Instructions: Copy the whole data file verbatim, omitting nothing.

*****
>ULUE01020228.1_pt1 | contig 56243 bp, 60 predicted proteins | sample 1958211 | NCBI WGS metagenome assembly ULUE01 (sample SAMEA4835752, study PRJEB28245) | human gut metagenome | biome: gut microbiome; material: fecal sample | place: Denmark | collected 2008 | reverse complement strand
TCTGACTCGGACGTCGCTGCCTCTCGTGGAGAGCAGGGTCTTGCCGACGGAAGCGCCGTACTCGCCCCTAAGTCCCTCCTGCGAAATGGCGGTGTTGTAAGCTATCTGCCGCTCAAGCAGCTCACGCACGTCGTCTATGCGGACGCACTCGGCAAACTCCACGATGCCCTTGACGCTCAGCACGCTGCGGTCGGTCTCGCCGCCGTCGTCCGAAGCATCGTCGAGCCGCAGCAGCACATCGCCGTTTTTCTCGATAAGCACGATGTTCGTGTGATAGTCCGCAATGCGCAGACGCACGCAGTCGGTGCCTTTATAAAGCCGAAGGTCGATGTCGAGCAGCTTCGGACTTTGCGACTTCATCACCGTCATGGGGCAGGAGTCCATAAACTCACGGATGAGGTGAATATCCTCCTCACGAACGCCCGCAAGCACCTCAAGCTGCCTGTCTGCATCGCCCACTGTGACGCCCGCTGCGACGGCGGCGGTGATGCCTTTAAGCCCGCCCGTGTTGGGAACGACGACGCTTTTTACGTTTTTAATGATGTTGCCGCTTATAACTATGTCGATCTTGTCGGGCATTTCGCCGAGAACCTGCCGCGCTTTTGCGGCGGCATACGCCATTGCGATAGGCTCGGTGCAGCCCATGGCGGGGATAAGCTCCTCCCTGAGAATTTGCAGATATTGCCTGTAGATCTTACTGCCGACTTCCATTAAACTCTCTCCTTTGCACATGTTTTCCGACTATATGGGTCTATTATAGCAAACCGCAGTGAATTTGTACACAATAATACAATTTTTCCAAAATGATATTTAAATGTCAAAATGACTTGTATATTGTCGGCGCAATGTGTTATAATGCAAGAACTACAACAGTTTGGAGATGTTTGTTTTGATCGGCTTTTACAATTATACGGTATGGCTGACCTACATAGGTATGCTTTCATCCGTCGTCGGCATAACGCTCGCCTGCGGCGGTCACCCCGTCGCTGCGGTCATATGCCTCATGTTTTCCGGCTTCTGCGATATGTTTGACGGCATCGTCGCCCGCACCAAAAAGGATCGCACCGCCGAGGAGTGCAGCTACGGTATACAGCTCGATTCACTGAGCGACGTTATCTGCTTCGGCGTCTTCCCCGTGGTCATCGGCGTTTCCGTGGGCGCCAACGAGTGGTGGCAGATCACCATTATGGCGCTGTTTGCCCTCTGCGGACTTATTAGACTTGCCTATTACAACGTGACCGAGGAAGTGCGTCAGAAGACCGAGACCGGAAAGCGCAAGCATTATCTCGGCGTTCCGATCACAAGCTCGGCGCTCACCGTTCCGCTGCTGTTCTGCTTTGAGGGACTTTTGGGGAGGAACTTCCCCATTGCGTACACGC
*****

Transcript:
>ULUE01020228.1_pt1 | contig 56243 bp, 60 predicted proteins | sample 1958211 | NCBI WGS metagenome assembly ULUE01 (sample SAMEA4835752, study PRJEB28245) | human gut metagenome | biome: gut microbiome; material: fecal sample | place: Denmark | collected 2008 | reverse complement strand
TCTGACTCGGACGTCGCTGCCTCTCGTGGAGAGCAGGGTCTTGCCGACGGAAGCGCCGTACTCGCCCCTAAGTCCCTCCTGCGAAATGGCGGTGTTGTAAGCTATCTGCCGCTCAAGCAGCTCACGCACGTCGTCTATGCGGACGCACTCGGCAAACTCCACGATGCCCTTGACGCTCAGCACGCTGCGGTCGGTCTCGCCGCCGTCGTCCGAAGCATCGTCGAGCCGCAGCAGCACATCGCCGTTTTTCTCGATAAGCACGATGTTCGTGTGATAGTCCGCAATGCGCAGACGCACGCAGTCGGTGCCTTTATAAAGCCGAAGGTCGATGTCGAGCAGCTTCGGACTTTGCGACTTCATCACCGTCATGGGGCAGGAGTCCATAAACTCACGGATGAGGTGAATATCCTCCTCACGAACGCCCGCAAGCACCTCAAGCTGCCTGTCTGCATCGCCCACTGTGACGCCCGCTGCGACGGCGGCGGTGATGCCTTTAAGCCCGCCCGTGTTGGGAACGACGACGCTTTTTACGTTTTTAATGATGTTGCCGCTTATAACTATGTCGATCTTGTCGGGCATTTCGCCGAGAACCTGCCGCGCTTTTGCGGCGGCATACGCCATTGCGATAGGCTCGGTGCAGCCCATGGCGGGGATAAGCTCCTCCCTGAGAATTTGCAGATATTGCCTGTAGATCTTACTGCCGACTTCCATTAAACTCTCTCCTTTGCACATGTTTTCCGACTATATGGGTCTATTATAGCAAACCGCAGTGAATTTGTACACAATAATACAATTTTTCCAAAATGATATTTAAATGTCAAAATGACTTGTATATTGTCGGCGCAATGTGTTATAATGCAAGAACTACAACAGTTTGGAGATGTTTGTTTTGATCGGCTTTTACAATTATACGGTATGGCTGACCTACATAGGTATGCTTTCATCCGTCGTCGGCATAACGCTCGCCTGCGGCGGTCACCCCGTCGCTGCGGTCATATGCCTCATGTTTTCCGGCTTCTGCGATATGTTTGACGGCATCGTCGCCCGCACCAAAAAGGATCGCACCGCCGAGGAGTGCAGCTACGGTATACAGCTCGATTCACTGAGCGACGTTATCTGCTTCGGCGTCTTCCCCGTGGTCATCGGCGTTTCCGTGGGCGCCAACGAGTGGTGGCAGATCACCATTATGGCGCTGTTTGCCCTCTGCGGACTTATTAGACTTGCCTATTACAACGTGACCGAGGAAGTGCGTCAGAAGACCGAGACCGGAAAGCGCAAGCATTATCTCGGCGTTCCGATCACAAGCTCGGCGCTCACCGTTCCGCTGCTGTTCTGCTTTGAGGGACTTTTGGGGAGGAACTTCCCCATTGCGTACACGC